A variety of treatments are available for enlarged Prostate, including medication, minimally invasive therapies and surgery. The best treatment choice for you depends on several factors, including:
i) The size of your prostate
ii) Your age
iii) Your overall health
iv) The amount of discomfort or bother you are experiencing
Medication is the most common treatment for mild to moderate symptoms of prostate enlargement. The options include:
These medications relax the bladder neck muscles and muscle fibers in the Prostate, making urination easier. Alpha-blockers usually work quickly in men with relatively small prostates. Side effects might include dizziness and a harmless condition in which semen goes back into the bladder instead of out the tip of the penis (retrograde ejaculation).
5-alpha reductase inhibitors:
These medications shrink your prostate by preventing hormonal changes that cause prostate growth. These medications might take up to six months to be effective. Side effects include retrograde ejaculation.
Combination drug therapy:
Your doctor might recommend taking an alpha-blocker and a 5-alpha reductase inhibitor at the same time if either medication alone isn’t effective.
Studies suggest that this medication, which is used to treat erectile dysfunction, can also treat prostate enlargement. However, this medication is not routinely used for BPH and is generally prescribed only to men who also experience erectile dysfunction.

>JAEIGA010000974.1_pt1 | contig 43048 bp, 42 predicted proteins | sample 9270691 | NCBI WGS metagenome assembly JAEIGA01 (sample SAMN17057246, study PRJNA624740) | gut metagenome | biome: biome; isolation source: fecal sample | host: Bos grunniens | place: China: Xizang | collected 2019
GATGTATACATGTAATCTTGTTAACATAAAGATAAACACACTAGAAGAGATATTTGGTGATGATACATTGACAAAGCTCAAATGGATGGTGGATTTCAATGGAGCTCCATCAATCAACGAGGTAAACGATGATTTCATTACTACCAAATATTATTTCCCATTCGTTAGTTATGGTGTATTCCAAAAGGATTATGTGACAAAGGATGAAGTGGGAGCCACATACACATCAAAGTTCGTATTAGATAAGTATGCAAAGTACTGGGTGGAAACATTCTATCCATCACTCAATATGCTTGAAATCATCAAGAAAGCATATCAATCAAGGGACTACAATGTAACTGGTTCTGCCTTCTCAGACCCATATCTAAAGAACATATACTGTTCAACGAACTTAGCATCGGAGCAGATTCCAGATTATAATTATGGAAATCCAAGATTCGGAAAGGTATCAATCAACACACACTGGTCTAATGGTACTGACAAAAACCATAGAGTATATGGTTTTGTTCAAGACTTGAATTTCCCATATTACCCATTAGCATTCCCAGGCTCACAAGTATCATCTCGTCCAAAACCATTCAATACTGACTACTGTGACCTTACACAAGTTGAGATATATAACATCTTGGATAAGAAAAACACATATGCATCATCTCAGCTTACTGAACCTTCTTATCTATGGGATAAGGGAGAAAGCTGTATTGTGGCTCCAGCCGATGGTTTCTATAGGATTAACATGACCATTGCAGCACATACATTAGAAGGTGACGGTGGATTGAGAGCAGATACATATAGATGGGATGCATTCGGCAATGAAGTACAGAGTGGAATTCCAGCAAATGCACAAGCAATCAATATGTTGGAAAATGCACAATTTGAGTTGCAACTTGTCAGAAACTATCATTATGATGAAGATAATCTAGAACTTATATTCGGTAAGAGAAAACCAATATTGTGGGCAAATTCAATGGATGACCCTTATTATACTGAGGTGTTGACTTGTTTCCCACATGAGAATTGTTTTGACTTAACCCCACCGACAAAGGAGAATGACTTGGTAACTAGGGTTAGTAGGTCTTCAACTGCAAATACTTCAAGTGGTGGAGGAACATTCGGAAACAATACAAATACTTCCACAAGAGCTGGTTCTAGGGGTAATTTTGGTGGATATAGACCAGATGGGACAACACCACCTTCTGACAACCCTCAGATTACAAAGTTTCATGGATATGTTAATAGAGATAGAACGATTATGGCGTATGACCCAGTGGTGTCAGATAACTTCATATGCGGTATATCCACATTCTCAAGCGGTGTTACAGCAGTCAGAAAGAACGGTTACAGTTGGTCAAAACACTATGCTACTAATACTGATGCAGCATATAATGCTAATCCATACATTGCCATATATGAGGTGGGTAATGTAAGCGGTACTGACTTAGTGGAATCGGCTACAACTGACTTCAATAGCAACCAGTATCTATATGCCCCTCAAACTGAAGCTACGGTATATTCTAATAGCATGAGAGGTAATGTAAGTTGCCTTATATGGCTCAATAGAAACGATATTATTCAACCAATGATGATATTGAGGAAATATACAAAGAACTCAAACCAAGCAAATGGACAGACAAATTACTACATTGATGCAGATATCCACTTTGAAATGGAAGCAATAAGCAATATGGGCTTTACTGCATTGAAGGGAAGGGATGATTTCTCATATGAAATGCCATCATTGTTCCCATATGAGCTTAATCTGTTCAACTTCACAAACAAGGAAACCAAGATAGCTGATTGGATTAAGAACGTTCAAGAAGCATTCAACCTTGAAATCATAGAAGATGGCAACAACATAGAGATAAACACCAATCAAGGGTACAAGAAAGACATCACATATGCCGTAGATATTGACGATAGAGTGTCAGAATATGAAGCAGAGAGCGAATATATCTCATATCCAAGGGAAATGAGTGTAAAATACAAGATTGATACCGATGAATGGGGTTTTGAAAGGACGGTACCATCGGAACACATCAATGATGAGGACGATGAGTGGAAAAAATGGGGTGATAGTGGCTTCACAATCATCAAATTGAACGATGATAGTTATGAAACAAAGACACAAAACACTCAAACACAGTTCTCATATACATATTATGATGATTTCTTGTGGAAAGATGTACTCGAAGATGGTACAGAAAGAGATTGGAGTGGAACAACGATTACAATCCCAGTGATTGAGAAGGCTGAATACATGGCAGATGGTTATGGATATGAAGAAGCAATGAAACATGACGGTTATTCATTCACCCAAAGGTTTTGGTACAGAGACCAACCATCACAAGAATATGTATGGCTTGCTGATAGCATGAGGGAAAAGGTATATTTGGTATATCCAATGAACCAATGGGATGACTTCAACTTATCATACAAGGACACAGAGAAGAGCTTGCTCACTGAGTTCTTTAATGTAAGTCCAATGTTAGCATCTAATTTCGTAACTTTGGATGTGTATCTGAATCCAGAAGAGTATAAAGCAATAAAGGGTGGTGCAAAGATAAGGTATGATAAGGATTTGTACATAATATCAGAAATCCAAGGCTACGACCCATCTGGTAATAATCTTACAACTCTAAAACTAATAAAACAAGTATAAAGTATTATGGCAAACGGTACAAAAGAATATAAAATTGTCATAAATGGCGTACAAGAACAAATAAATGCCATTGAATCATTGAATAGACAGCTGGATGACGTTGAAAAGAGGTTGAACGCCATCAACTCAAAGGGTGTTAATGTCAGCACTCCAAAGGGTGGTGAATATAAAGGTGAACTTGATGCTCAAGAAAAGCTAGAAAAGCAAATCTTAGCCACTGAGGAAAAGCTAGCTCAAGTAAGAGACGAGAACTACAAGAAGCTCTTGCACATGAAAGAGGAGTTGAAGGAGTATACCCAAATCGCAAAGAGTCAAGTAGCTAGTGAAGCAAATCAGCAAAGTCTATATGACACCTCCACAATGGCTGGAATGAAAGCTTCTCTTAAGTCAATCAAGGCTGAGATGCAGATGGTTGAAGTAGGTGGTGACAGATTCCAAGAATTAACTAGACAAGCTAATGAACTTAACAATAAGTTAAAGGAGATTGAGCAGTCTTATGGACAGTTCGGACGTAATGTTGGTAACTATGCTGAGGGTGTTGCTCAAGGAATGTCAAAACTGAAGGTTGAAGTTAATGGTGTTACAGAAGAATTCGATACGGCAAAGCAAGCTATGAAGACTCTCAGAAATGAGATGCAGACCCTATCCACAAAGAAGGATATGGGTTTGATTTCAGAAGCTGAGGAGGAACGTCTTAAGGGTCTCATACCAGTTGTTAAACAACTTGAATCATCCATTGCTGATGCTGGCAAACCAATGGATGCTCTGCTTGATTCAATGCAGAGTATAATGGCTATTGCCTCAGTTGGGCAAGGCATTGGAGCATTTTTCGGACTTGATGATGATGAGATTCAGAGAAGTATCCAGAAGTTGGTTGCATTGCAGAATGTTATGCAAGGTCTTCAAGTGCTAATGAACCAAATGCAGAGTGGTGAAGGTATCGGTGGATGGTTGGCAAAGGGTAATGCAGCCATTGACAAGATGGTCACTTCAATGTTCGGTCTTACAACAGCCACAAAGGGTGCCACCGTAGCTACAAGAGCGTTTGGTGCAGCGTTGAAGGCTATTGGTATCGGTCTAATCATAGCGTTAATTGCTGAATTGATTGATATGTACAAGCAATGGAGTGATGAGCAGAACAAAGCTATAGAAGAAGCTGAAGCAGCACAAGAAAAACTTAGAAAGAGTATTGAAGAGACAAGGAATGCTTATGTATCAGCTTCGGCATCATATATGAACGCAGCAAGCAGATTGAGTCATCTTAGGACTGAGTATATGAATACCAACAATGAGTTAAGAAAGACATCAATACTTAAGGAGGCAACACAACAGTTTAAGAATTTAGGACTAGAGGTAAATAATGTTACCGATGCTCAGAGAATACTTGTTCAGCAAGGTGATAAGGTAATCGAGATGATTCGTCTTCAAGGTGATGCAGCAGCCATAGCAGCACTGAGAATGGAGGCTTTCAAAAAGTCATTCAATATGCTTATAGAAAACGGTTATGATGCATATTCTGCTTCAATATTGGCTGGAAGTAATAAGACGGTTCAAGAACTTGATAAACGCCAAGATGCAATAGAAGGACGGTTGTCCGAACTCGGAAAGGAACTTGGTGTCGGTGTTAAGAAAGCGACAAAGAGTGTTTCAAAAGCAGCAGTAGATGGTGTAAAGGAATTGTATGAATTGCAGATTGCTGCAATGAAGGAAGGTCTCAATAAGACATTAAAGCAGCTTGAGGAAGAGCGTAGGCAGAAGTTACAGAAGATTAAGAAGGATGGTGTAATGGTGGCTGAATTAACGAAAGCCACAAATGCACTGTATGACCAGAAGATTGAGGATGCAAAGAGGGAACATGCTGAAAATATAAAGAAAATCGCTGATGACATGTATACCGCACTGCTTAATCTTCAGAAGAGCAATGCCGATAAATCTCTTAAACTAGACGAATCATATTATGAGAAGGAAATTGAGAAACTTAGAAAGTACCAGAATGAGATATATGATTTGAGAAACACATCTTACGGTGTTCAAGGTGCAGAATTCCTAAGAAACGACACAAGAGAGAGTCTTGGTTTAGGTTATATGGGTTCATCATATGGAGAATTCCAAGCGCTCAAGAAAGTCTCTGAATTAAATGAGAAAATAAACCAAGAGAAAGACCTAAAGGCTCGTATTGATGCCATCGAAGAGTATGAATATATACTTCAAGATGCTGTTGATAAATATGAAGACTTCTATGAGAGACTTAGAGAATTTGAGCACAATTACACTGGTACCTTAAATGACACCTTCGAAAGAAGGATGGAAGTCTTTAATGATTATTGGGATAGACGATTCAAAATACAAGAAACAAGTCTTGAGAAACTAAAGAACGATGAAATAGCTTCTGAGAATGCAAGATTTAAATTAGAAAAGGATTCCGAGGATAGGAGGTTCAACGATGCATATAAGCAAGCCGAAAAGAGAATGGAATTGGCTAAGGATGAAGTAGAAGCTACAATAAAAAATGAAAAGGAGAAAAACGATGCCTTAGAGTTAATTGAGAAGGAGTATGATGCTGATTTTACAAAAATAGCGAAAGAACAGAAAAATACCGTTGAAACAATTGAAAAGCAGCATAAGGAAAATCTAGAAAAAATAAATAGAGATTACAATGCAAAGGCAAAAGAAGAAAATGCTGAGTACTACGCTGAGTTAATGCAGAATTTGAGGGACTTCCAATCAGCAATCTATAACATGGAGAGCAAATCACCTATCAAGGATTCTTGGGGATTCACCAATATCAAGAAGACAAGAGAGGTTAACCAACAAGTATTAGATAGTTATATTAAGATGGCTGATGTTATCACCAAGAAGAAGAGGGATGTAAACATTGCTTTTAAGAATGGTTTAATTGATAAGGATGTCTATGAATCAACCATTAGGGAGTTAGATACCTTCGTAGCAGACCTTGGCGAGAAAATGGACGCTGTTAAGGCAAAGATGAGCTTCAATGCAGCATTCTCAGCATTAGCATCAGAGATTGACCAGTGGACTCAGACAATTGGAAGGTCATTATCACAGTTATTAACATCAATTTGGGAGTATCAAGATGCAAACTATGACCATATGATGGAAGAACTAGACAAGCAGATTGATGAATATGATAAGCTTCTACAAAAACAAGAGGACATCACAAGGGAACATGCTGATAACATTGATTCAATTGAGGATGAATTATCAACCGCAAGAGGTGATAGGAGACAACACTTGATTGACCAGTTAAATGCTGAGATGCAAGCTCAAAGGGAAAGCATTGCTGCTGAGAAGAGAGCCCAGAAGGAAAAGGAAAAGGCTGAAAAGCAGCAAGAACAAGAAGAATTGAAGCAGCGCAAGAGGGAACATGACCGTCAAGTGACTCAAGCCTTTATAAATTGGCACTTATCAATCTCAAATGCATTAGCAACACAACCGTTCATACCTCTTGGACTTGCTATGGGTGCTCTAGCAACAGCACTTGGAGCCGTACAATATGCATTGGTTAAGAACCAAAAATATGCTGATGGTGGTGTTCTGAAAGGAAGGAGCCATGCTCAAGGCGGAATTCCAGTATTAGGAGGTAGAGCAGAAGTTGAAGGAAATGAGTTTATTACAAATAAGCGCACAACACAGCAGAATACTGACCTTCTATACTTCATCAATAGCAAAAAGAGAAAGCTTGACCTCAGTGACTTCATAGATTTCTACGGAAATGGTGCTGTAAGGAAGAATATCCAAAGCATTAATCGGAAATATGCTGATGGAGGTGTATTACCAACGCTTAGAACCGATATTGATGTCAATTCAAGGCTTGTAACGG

Transurethral resection of the prostate (TURP)
TURP generally relieves symptoms quickly, and most men have a stronger urine flow soon after the procedure. After TURP you might temporarily need a catheter to drain your bladder, and you’ll be able to do only light activity until you’ve healed.
Transurethral incision of the prostate (TUIP)
This surgery might be an option if you have a small or moderately enlarged Prostate gland, especially if you have health problems that make other surgeries too risky.
Transurethral microwave thermotherapy (TUMT)
Your doctor inserts a special electrode through your urethra into your prostate area. Microwave energy from the electrode destroys the inner portion of the enlarged prostate gland, shrinking it and easing urine flow. This surgery is generally used only on small prostates in special circumstances because re-treatment might be necessary.
Transurethral needle ablation (TUNA)
In this outpatient procedure, a scope is passed into your urethra, allowing your doctor to place needles into your prostate gland. Radio waves pass through the needles, heating and destroying excess prostate tissue that’s blocking urine flow. This procedure might be a good choice if you bleed easily or have certain other health problems. However, like TUMT, TUNA might only partially relieve your symptoms and it might take some time before you notice results.
A high-energy laser destroys or removes overgrown prostate tissue. Laser therapy can be ablative, where a portion of the obstructive prostate tissue is vaporized to increase urine flow, or enucleative, such as holmium laser enucleation of the prostate (HoLEP), where all the the prostate tissue is removed relieving urine flow and prevent regrowth of tissue. The removed tissue can be examined for prostate cancer and other conditions.
Your follow-up care will depend on the specific technique used to treat your enlarged Prostate. Your doctor might recommend limiting heavy lifting and exercise for seven days if you have laser ablation, transurethral needle ablation or transurethral microwave therapy. Whichever procedure you have, your doctor likely will suggest that you drink plenty of fluids afterward.